In what ways do African writers explore the theme of race

The theme of race is displayed in most African literature, as an inherent consequence of colonialism that had previously, or continues to be active in Africa. Europe’s ‘scramble for Africa’ created the foundation for great divisions to occur in single countries and multiple countries in Africa alike, it divided tribe from tribe and created the need for a recognised political independence – the after effects of which are characterised by the Biafran struggle for independence in ‘Half of a Yellow Sun’.

In a similar fashion, Conrad’s ‘Heart of Darkness’ exposes the barbaric truth of colonisation as a vehicle for corruption and debauchery under the pretence of ‘civilising’ the Congolese natives. In Adichie’s ‘Half of a Yellow Sun,’ Nigeria had just become independent of the United Kingdom, and already, tensions are brewing between the Hausa and Igbo people.

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Their divide is racially motivated, not in an aesthetic manner since both ethnic groups are Nigerian by descent but rather, in a cultural and religious manner. The Igbo-Hausa divide and the struggle of Biafra lay a foundation for the theme of race, however it is the representation of the Igbo majority that conveys the theme of race on a greater scale. Olanna and Odenigbo, alongside their intellectual friends, have troubled many critics who argue the ‘African authenticity’ of the novel.

They cite these characters who are: ‘educated, drive cars and are not starving,’ as apparently not authentic – a notion that Adichie has addressed emphatically in a TEDtalks lecture in which she breaks down the African stereotypes by warning readers against subscribing to the ‘single story’ – our immersion in media and public opinion had led to narrow minded stereotypes which then disappoint us when we realise how far fetched these assumptions really are.

Characters such as Richard’s anglophile servant Harrison and Richard who is more frequently described as the ‘other’ in this novel are contrastingly juxtaposed as the antithesis of one another. Harrison prides himself on his wealth of knowledge on Britain and British cooking whilst Richard consciously identifies as a Biafran though maintaining an internal conflict between his white British identity and his newly conceived Biafra identity, eventually conceding that: ‘The war isn’t my story to tell really,’ in acknowledgment to his intention to write up the history of Biafra.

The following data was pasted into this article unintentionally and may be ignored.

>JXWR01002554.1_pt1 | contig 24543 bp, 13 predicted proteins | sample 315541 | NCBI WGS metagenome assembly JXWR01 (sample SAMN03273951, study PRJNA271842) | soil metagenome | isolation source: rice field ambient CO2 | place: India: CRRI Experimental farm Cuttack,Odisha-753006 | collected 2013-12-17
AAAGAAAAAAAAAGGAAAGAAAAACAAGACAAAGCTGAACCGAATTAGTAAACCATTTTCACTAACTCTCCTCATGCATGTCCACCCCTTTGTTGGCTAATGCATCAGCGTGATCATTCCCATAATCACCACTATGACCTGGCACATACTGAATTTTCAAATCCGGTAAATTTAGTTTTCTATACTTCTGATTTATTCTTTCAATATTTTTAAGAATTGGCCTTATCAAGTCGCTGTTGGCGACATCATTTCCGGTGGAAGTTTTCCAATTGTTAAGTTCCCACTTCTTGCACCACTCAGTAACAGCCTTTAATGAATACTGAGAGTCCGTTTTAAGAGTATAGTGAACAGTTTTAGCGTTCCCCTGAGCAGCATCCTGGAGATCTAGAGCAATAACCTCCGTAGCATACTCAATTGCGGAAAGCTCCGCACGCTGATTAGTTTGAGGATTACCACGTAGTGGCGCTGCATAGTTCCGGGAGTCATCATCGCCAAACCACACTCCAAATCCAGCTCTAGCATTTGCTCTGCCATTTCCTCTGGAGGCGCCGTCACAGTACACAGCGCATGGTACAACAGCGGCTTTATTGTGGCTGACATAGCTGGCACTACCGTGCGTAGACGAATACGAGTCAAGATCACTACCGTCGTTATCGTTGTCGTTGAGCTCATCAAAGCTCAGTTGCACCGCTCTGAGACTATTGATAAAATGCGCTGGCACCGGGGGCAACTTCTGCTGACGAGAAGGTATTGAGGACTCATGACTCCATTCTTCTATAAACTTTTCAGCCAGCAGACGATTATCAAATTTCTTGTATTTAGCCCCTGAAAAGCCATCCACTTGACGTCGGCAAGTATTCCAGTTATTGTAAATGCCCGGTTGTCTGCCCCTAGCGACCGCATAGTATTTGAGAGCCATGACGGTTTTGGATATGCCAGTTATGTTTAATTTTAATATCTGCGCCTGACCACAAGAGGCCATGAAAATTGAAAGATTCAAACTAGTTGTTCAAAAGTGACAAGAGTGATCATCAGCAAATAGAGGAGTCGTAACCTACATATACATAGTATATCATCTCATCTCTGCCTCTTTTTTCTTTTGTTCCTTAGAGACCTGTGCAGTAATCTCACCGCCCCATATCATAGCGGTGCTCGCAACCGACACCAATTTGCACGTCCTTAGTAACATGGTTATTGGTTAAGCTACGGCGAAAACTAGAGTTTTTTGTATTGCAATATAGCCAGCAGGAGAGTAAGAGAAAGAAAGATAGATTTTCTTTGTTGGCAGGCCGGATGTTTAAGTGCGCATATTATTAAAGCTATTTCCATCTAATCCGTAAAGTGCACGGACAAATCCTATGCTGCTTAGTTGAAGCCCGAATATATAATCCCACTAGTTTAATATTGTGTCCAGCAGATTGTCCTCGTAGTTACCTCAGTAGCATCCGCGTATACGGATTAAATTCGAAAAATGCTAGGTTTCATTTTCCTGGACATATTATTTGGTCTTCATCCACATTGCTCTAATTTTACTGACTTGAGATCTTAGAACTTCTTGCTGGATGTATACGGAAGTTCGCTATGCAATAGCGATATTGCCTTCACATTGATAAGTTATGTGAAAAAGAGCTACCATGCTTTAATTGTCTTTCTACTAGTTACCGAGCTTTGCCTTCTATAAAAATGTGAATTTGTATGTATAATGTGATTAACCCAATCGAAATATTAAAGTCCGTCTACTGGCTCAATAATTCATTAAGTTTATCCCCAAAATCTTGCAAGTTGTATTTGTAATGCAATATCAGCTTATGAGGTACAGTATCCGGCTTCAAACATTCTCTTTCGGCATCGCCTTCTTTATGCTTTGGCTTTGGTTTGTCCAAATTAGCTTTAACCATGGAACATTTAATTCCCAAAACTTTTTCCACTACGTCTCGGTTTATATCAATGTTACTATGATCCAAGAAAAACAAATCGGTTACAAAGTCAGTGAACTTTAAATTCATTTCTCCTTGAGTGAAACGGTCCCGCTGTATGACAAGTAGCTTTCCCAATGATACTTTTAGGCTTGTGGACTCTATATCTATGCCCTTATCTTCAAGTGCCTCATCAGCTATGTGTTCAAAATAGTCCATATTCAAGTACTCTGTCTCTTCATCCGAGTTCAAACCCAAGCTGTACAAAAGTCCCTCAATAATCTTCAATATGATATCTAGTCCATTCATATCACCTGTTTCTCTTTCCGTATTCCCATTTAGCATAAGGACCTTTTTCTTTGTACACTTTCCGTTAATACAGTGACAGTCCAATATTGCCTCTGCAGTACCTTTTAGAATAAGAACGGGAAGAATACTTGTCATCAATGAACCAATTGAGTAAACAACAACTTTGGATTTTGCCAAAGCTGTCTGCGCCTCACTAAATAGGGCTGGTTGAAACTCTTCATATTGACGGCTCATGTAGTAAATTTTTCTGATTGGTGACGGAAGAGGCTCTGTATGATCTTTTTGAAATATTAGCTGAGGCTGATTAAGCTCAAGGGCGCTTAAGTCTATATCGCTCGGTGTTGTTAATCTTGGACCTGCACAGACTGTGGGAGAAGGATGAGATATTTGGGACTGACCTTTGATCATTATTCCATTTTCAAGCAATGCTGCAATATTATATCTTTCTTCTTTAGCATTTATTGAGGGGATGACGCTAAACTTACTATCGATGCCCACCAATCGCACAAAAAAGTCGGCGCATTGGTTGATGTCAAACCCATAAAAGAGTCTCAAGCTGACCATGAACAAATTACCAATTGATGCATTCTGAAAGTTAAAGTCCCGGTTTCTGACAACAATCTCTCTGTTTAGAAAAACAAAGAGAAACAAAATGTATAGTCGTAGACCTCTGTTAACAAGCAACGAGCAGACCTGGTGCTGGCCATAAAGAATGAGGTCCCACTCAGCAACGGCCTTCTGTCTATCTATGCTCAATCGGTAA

Conrad’s ‘Heart of Darkness’ utilises the contrast between light and dark juxtaposed against the corresponding European versus African contrast to present the theme of racism. The Company takes advantage of the brutal colonisation of the Congo to exploit the cheap labour in the form of ‘uncivilised’ Congolese natives – of whom they intend to civilise in a ‘humane’ way. The notion of which is implicitly mocked by Conrad: ‘[… ] after all, I was a part of the great cause of these high and just proceedings,’ a reflection of the barbaric handling of native slaves.

Despite the fact that ‘Heart of Darkness’ is set in the Congo this does not detract from the ‘otherness’ felt by the reader towards the natives – a theory backed by Guyanese novelist Wilson Harris. Many critics – of which Nigerian writer Chinua Achebe is most vocal – have called Conrad a racist for his gratuitous use of the word ‘n****r’ and his excessive fixation with ‘blackness’: ‘Certainly Conrad had a problem with n****rs. His inordinate love of that word itself should be of interest to psychoanalysts.

Sometimes his fixation on blackness is equally interesting,’ Chinua Achebe writes. Perhaps it is Conrad’s identity as a white man writing about the detached reality of a black Africa colonised by his own people that implicitly mars the novel’s authenticity. The ultimate question posed towards the novel in regards to race is whether Conrad can be considered a racist for his dehumanisation of the African people in an ironic attempt to: ‘point out the hypocrisy of European attitudes towards Africa,’ in the words of one such critic.

The question is actively debated by critics on both sides; some – led by Achebe – argue that he is a racist, only using Africa: ‘as setting and backdrop which eliminates the African as human factor. Africa as metaphysical battlefield devoid of all recognisable humanity, into which the wandering European enters at his peril [… ] reducing Africa to the role of props for the break-up of one petty European mind. ‘ Whilst there is some truth in this, critics on the other side of the debate would respond by saying that Achebe is judging Conrad’s supposed racism on a modern day scale rather than in a nineteenth-century context.

In conclusion, racism as a theme in explored by the writers in a range of other themes but most predominantly the theme of colonialism – a context which not only forms the setting – in the case of ‘Heart of Darkness’ – or even the foundation for independence – in the case of ‘Half of a Yellow Sun,’ but also the mood and tone of the novels. Colonialism left Nigeria in a political disarray and catalysed the inevitable rift between the Hausa and Igbo ethnic groups in ‘Half of a Yellow Sun,’ whilst also forming the perfect cover up for corrupt European traders such as The Company to conduct their exploitative treatment of cheap African Labour.